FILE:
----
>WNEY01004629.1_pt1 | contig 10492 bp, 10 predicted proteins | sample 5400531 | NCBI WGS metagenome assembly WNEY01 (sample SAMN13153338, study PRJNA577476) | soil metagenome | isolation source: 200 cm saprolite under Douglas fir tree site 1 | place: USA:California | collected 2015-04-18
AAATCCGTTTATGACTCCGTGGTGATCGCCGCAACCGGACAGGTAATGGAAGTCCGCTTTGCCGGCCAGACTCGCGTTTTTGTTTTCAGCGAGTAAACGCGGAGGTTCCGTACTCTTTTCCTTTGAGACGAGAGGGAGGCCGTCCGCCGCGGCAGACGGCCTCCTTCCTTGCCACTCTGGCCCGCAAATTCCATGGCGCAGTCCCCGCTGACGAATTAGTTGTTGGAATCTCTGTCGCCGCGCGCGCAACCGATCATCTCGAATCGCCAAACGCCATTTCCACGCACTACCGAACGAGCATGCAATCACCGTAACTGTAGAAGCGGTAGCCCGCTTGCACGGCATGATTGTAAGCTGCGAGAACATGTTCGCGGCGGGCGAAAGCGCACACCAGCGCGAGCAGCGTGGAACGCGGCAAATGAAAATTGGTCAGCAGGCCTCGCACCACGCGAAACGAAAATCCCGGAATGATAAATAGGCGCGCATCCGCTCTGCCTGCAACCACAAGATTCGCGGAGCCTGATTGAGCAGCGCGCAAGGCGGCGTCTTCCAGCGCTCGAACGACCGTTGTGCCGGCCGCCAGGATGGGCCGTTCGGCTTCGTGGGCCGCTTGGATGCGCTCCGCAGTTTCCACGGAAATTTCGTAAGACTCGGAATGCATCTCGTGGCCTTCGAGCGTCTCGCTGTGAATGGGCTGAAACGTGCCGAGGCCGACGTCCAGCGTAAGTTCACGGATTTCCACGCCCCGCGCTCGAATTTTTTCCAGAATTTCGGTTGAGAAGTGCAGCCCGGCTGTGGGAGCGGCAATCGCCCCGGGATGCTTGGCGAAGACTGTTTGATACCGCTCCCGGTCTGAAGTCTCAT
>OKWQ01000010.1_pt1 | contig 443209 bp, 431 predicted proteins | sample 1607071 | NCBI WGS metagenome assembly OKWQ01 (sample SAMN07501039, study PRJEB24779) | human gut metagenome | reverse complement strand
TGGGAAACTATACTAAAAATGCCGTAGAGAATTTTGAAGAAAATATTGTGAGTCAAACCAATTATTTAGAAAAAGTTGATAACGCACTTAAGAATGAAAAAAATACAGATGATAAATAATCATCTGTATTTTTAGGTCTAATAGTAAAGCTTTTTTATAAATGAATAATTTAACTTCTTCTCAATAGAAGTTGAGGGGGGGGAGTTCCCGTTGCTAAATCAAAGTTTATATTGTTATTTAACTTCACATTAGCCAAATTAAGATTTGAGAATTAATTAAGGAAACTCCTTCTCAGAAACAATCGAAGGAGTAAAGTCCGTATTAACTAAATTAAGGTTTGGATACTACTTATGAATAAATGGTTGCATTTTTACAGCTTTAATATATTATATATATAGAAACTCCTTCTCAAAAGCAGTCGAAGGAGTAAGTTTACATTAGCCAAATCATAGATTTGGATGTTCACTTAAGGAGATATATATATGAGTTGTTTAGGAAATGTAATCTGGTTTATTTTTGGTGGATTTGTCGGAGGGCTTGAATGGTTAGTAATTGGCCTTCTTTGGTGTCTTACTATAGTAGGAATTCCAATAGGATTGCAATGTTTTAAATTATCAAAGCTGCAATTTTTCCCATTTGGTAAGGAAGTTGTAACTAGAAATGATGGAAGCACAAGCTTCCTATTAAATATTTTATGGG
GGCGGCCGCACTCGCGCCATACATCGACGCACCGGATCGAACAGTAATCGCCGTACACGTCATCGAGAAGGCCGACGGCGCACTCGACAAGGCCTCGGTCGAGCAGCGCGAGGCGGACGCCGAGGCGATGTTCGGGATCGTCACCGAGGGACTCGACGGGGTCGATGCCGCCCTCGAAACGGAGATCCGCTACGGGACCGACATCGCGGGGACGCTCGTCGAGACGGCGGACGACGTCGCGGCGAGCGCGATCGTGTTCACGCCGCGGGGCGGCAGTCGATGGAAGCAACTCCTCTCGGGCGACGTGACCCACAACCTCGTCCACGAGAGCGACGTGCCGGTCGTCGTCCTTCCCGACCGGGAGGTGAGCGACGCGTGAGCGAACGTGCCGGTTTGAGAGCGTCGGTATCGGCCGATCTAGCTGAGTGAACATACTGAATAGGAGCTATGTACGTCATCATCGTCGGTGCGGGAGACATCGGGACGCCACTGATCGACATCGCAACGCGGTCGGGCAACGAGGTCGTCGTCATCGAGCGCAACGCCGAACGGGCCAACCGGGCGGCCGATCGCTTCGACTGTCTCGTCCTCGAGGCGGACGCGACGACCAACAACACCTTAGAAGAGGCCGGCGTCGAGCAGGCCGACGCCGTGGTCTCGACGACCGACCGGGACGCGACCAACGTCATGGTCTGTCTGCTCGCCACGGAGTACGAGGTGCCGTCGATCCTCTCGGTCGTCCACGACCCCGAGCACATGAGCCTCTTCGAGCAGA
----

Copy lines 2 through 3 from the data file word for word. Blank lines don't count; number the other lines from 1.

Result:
AAATCCGTTTATGACTCCGTGGTGATCGCCGCAACCGGACAGGTAATGGAAGTCCGCTTTGCCGGCCAGACTCGCGTTTTTGTTTTCAGCGAGTAAACGCGGAGGTTCCGTACTCTTTTCCTTTGAGACGAGAGGGAGGCCGTCCGCCGCGGCAGACGGCCTCCTTCCTTGCCACTCTGGCCCGCAAATTCCATGGCGCAGTCCCCGCTGACGAATTAGTTGTTGGAATCTCTGTCGCCGCGCGCGCAACCGATCATCTCGAATCGCCAAACGCCATTTCCACGCACTACCGAACGAGCATGCAATCACCGTAACTGTAGAAGCGGTAGCCCGCTTGCACGGCATGATTGTAAGCTGCGAGAACATGTTCGCGGCGGGCGAAAGCGCACACCAGCGCGAGCAGCGTGGAACGCGGCAAATGAAAATTGGTCAGCAGGCCTCGCACCACGCGAAACGAAAATCCCGGAATGATAAATAGGCGCGCATCCGCTCTGCCTGCAACCACAAGATTCGCGGAGCCTGATTGAGCAGCGCGCAAGGCGGCGTCTTCCAGCGCTCGAACGACCGTTGTGCCGGCCGCCAGGATGGGCCGTTCGGCTTCGTGGGCCGCTTGGATGCGCTCCGCAGTTTCCACGGAAATTTCGTAAGACTCGGAATGCATCTCGTGGCCTTCGAGCGTCTCGCTGTGAATGGGCTGAAACGTGCCGAGGCCGACGTCCAGCGTAAGTTCACGGATTTCCACGCCCCGCGCTCGAATTTTTTCCAGAATTTCGGTTGAGAAGTGCAGCCCGGCTGTGGGAGCGGCAATCGCCCCGGGATGCTTGGCGAAGACTGTTTGATACCGCTCCCGGTCTGAAGTCTCAT
>OKWQ01000010.1_pt1 | contig 443209 bp, 431 predicted proteins | sample 1607071 | NCBI WGS metagenome assembly OKWQ01 (sample SAMN07501039, study PRJEB24779) | human gut metagenome | reverse complement strand